Proceedings of the IPI-OUAT-IPNI International Symposium. Bhubaneswar, Orissa, India, 5-7 November 2009. Volume I: Invited Papers This publication, which is a result of the IPI-OUAT-IPNI International Symposium on “Potassium Role and Benefits in Improving Nutrient Management for Food Production, Quality and Reduced Environmental Damages”, which took place on 5-7 November, 2009 in Bhubaneswar, Orissa, India, contains all voluntary papers that were presented in the Poster Sessions at the event.

Potassium, Sulphur and Zinc Application Improved Yield and Economics of Rice-Wheat Systems

On-farm experiments conducted at 60 locations in northern India demonstrated that yields and profits for rice and wheat increased significantly with a combined application of K, S and Zn along with farmer fertilisation practice that primarily focuses on N and P application. Application of Zn improved grain Zn contents in rice and wheat, which is critical for nutritional security in the region.

Potassium: A Key Nutrient for High Tuber Yield and Better Tuber Quality in Cassava

Potassium application led to increases in tuber yield, plant growth characteristics, tuber quality, K uptake and maintenance of available K in soil under cassava.

Response of Bt cotton to site-specific nutrient management in irrigated ecosystem

Recognizing the need for providing improved nutrient management guidelines to farmers growing transgenic cotton, IPNI Cooperators from southern region of South Asia published a paper that highlights the importance of using yield target-based approaches and suggests guidelines for right application rates of major, secondary, and micronutrients based on the principles of site-specific nutrient management.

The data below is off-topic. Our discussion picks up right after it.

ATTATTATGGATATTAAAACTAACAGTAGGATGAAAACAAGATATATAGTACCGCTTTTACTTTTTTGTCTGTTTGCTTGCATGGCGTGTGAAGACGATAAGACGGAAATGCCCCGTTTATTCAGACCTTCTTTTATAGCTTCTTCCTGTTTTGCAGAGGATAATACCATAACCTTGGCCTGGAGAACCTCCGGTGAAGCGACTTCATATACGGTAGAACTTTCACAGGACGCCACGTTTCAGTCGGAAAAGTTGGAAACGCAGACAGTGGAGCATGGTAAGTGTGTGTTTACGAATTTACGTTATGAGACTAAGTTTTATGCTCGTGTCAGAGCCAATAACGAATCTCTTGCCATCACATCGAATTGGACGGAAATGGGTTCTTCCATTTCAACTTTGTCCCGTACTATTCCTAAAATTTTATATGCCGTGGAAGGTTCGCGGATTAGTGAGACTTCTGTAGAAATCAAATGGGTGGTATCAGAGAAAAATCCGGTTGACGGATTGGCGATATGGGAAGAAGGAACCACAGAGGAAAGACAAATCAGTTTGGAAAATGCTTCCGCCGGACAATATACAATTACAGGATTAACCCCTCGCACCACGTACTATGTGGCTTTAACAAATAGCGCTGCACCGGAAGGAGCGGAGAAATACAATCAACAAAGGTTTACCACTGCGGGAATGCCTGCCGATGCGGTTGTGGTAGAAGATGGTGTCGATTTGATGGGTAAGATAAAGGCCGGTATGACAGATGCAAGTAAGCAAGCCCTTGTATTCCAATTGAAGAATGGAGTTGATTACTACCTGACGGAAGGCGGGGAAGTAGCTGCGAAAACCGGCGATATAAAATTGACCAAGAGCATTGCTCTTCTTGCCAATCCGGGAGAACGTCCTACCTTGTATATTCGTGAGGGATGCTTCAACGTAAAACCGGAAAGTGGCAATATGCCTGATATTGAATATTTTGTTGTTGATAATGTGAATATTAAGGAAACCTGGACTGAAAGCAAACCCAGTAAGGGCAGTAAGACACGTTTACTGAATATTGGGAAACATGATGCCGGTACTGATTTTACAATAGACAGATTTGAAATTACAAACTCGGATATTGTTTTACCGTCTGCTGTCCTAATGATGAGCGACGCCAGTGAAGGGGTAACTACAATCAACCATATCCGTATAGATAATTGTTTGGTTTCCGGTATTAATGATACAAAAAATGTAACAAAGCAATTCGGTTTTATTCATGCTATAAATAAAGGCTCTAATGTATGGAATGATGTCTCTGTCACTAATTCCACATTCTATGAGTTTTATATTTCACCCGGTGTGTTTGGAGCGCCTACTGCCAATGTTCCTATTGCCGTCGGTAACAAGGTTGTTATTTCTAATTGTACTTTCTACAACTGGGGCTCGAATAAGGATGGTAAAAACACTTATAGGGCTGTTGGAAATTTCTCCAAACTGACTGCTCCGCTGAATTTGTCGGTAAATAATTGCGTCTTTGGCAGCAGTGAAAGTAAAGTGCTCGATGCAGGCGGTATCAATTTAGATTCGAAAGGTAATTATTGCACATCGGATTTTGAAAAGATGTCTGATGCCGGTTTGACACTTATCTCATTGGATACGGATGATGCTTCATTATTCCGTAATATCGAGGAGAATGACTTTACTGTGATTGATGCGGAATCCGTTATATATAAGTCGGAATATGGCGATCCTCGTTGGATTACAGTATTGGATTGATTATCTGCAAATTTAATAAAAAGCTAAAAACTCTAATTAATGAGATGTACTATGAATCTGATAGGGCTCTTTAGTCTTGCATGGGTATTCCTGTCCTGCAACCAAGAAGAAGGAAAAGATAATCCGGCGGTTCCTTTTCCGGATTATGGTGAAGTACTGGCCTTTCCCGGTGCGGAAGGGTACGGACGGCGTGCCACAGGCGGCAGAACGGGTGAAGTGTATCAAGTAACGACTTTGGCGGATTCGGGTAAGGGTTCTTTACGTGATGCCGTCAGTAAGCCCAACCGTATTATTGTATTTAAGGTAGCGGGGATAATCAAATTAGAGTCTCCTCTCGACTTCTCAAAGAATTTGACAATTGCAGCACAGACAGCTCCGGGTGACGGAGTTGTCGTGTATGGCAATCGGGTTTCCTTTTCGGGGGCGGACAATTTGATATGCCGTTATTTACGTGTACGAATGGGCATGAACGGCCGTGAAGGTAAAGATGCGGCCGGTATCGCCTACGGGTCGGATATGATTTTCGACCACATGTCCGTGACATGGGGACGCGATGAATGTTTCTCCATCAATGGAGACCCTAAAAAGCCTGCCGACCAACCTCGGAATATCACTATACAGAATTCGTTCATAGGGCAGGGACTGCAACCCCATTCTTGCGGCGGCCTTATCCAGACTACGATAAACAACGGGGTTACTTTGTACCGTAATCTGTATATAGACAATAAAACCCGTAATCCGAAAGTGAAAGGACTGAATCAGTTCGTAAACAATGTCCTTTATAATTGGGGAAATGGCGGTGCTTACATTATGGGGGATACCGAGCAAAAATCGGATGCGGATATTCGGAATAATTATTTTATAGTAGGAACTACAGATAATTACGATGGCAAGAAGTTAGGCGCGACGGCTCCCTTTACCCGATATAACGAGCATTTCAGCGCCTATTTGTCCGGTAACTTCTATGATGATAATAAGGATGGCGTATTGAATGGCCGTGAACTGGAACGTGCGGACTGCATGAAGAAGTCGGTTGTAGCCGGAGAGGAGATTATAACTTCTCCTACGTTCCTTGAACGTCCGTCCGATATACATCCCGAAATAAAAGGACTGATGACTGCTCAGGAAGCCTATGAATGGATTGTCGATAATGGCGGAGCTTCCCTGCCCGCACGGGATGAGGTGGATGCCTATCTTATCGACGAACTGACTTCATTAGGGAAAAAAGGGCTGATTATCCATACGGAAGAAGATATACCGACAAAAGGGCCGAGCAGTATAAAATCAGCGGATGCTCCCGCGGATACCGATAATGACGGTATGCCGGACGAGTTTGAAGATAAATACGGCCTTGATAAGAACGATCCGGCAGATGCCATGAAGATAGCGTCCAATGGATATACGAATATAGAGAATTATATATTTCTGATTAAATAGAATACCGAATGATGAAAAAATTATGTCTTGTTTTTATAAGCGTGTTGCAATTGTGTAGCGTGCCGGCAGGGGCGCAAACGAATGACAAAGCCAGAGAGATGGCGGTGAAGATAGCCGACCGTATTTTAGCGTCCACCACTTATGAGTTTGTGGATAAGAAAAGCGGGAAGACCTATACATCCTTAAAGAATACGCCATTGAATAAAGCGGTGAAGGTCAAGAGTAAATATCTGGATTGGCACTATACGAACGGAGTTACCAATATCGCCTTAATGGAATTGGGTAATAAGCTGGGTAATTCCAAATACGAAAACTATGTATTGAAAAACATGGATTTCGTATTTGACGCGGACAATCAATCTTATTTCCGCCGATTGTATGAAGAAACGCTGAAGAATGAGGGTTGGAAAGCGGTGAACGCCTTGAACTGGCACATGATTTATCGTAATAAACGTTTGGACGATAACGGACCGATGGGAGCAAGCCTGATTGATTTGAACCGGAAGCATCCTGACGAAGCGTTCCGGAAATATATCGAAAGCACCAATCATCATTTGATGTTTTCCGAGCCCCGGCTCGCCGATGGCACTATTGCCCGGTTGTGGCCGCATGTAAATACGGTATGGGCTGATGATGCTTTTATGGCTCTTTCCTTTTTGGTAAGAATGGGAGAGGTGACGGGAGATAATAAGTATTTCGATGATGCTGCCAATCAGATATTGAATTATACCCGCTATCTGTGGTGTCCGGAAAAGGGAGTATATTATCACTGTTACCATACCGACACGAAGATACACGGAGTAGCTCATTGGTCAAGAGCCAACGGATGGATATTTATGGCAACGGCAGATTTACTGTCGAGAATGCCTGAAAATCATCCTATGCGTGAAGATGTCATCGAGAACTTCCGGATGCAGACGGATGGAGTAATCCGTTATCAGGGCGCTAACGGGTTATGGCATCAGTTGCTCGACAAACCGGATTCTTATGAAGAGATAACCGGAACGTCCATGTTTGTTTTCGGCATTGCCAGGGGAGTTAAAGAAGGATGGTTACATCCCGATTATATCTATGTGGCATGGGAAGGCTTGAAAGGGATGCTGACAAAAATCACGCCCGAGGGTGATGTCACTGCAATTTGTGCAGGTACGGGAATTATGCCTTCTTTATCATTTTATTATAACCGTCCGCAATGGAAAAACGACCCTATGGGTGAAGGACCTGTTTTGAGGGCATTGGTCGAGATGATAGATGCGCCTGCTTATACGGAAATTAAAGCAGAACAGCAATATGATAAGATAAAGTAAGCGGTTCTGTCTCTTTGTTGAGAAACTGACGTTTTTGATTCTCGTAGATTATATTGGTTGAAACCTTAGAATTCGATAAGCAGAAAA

Response of Groundnut to Balanced Fertilisation and Omission of Potassium

On-farm and on-station trials showed that balanced fertilisation (i. e. , applying the right rates of N, P, K, S, Zn, B, and Ca) helped in maximising groundnut yield, nutrient uptake, and farmer profitability.

Response to Potassium in the Rice-Wheat Cropping System of Red and Lateritic Soils

West Bengal soils, thought to be rich in K, showed a significant increase in grain yield of rice and wheat with K addition over the existing fertilisation practice.

Rice-maize systems of South Asia current status, future prospects and research priorities for nutrient management

Rice (Oryza sativa L. ) and maize (Zey mays) are grown in 3. 5 million hectares (Mha) in Asia that includes 1. 5 Mha in South Asia. Rice-maize systems are emerging all around South Asia but in particular are developing quite rapidly in Bangladesh and South and North India. These crops are grown in sequence on the same land in the same year either in double–or triple-crop systems to meet the rice demand of a rapidly expanding human population and maize demand of livestock and poultry.

Variability in Potassium Concentrations of Irrigation Waters in India

Potassium concentrations in irrigation waters varied greatly across different locations in India (spatial), different times of the year (temporal), and different sources of irrigation used.